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CD sales return to decline in Japan, download figures down in the US

By | Published on Thursday 3 October 2013


After a somewhat perverse uplift in CD sales figures in Japan at the end of 2012, the sale of physical music products there is down again. And according to the Japan Daily Press, the decline in CD sales so far this year has burst the temporary bubble, so that 2013 sales will be lower than 2011 sales. The paper says digital revenues are also down this year. All of which could stop Japan overtaking the US as the world’s biggest music market.

The stats are being cited by those who opposed pretty draconian anti-piracy laws introduced in Japan last year. The Daily Press notes that since those laws came into effect, usage of two of the country’s most popular file-sharing networks – Winny and Share – has slumped by 40%, yet that hasn’t seemingly resulted in an uplift in legit record sales, physical or digital.

The digital market in Japan, of course, is someway behind many other markets, because a number of key download and streaming services have only recently managed to score licenses from the Japanese labels.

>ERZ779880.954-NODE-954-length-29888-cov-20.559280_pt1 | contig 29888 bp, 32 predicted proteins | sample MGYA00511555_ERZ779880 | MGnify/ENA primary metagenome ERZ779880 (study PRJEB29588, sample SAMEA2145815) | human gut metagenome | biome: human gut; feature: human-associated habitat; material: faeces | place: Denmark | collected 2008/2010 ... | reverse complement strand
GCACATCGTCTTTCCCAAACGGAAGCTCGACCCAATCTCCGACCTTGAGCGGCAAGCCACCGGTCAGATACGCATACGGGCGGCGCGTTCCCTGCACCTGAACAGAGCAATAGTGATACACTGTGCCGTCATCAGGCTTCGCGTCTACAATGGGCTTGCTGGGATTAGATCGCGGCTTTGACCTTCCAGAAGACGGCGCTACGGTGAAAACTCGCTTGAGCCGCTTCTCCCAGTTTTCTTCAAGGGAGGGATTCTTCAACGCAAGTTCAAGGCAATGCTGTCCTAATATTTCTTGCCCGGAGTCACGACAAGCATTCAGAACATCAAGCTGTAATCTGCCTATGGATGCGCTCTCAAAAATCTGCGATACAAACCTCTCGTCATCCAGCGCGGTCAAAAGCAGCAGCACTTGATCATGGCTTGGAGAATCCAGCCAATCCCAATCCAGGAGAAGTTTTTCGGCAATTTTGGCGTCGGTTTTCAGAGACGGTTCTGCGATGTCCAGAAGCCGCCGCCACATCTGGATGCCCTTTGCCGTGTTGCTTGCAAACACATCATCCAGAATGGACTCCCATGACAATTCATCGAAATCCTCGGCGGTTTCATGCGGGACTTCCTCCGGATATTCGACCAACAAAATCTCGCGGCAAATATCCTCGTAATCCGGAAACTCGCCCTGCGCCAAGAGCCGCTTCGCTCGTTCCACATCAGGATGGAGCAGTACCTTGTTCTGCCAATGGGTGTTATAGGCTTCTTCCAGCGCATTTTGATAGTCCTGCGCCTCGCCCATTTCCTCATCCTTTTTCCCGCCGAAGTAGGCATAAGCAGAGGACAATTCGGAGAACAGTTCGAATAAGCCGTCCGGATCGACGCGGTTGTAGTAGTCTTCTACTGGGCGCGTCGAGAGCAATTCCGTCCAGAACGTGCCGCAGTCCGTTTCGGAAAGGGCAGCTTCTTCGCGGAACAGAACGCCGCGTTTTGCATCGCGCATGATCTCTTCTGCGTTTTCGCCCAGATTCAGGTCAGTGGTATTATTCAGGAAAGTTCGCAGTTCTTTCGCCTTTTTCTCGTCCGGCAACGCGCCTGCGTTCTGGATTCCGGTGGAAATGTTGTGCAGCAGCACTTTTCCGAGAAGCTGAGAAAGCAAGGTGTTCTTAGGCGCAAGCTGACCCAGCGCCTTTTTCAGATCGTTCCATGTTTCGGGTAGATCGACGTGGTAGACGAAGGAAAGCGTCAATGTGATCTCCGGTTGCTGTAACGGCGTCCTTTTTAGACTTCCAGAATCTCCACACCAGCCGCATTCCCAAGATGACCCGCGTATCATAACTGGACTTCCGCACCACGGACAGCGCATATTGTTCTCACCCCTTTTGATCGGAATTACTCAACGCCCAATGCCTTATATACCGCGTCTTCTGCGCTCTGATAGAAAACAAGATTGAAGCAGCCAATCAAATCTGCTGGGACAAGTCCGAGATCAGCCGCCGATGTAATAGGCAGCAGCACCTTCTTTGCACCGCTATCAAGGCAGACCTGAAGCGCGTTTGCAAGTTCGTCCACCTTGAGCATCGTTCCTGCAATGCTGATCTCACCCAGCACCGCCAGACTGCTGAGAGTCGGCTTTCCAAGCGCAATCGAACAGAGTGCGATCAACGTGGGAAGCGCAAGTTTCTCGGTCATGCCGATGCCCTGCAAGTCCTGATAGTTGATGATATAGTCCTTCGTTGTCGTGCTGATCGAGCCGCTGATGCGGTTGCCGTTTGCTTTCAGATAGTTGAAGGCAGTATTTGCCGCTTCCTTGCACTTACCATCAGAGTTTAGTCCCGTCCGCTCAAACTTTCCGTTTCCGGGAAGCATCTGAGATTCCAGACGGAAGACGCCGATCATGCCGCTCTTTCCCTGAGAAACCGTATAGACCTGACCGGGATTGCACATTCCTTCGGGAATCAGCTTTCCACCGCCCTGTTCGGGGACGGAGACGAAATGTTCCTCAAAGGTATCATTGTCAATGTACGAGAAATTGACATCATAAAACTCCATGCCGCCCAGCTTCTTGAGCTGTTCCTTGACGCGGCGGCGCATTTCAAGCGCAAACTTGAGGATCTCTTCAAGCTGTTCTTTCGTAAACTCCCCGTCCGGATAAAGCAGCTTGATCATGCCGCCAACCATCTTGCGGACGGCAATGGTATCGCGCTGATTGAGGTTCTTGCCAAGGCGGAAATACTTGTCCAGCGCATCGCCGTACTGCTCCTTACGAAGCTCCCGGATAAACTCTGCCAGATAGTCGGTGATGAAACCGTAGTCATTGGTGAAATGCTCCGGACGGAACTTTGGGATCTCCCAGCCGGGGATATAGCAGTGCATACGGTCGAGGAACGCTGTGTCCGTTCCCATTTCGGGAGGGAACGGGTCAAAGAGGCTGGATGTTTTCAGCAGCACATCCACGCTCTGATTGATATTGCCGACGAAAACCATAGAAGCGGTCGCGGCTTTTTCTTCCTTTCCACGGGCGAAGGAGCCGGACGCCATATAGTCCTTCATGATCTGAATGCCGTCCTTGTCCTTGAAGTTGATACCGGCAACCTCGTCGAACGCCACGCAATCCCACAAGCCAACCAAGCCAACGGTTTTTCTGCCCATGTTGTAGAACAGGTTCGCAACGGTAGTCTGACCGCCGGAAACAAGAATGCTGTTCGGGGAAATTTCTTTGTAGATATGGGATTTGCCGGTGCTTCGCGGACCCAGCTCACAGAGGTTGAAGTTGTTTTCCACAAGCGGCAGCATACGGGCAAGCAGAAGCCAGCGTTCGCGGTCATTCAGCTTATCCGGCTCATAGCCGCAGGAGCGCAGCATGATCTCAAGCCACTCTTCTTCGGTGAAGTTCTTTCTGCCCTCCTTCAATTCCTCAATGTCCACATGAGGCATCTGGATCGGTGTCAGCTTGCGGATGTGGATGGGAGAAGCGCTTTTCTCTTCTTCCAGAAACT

Elsewhere in gloomy recorded music sales figures, according to Nielsen SoundScan the download market in the US has peaked. Single track download sales are down 3.4% for the year so far compared to 2012, though the level of decline has increased as the year has progressed, so sales were 1.3% down for the first quarter, and nearly 6% down for the most recent three month period.

And while digital album sales are up 2.6% for the year so far, in the last quarter there was actually a year-on-year decline. Of course comparing one quarter in 2013 to the equivalent quarter in 2012 may skew stats because it doesn’t account for release schedule inconsistencies, ie the wider industry’s major releases may have fallen in different quarters last year to this.

But the emerging trend that download sales are now in decline in the US will be a worry, and makes the success of subscription and ad-funded streaming services all the more important.